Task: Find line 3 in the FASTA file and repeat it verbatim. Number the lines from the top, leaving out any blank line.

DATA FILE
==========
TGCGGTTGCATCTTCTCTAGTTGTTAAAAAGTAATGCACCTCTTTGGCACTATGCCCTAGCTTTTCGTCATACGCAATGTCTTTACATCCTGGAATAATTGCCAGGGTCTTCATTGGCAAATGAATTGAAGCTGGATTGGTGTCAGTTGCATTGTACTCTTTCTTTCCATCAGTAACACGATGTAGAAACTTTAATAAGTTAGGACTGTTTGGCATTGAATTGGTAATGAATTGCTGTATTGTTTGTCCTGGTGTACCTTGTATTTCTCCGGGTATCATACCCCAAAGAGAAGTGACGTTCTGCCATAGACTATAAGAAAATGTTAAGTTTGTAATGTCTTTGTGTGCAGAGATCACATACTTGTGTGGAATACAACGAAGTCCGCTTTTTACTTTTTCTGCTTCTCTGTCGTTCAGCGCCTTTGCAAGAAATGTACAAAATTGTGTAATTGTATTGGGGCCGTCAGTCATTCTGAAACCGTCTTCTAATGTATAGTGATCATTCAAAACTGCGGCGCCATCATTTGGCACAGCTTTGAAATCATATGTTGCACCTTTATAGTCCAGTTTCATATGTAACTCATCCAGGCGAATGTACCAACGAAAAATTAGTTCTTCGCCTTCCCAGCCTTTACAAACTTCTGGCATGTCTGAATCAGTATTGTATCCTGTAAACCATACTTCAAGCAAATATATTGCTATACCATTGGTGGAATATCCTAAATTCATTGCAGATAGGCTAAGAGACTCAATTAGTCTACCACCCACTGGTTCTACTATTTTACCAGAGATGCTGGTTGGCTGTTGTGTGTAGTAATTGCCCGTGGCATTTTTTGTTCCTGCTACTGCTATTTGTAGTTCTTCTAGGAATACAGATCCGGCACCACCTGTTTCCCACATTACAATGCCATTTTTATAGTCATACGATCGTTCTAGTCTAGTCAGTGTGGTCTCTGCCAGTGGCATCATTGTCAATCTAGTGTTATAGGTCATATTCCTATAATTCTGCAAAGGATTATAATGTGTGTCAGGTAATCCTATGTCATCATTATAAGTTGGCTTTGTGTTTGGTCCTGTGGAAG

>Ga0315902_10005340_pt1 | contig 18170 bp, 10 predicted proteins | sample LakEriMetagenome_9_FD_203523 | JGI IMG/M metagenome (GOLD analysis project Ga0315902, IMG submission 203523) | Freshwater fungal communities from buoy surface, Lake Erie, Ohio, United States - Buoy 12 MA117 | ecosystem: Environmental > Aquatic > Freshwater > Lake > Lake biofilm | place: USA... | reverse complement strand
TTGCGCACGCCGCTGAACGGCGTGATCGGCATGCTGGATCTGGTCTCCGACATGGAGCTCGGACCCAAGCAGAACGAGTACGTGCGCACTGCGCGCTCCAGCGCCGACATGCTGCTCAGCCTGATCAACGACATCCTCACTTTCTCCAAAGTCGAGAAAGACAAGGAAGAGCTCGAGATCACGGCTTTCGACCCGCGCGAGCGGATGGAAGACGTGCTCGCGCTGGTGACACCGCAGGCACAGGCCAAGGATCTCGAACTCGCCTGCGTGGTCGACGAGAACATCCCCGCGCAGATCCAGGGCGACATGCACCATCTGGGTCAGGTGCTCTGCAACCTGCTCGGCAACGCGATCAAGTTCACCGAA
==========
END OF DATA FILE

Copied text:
TTGCGCACGCCGCTGAACGGCGTGATCGGCATGCTGGATCTGGTCTCCGACATGGAGCTCGGACCCAAGCAGAACGAGTACGTGCGCACTGCGCGCTCCAGCGCCGACATGCTGCTCAGCCTGATCAACGACATCCTCACTTTCTCCAAAGTCGAGAAAGACAAGGAAGAGCTCGAGATCACGGCTTTCGACCCGCGCGAGCGGATGGAAGACGTGCTCGCGCTGGTGACACCGCAGGCACAGGCCAAGGATCTCGAACTCGCCTGCGTGGTCGACGAGAACATCCCCGCGCAGATCCAGGGCGACATGCACCATCTGGGTCAGGTGCTCTGCAACCTGCTCGGCAACGCGATCAAGTTCACCGAA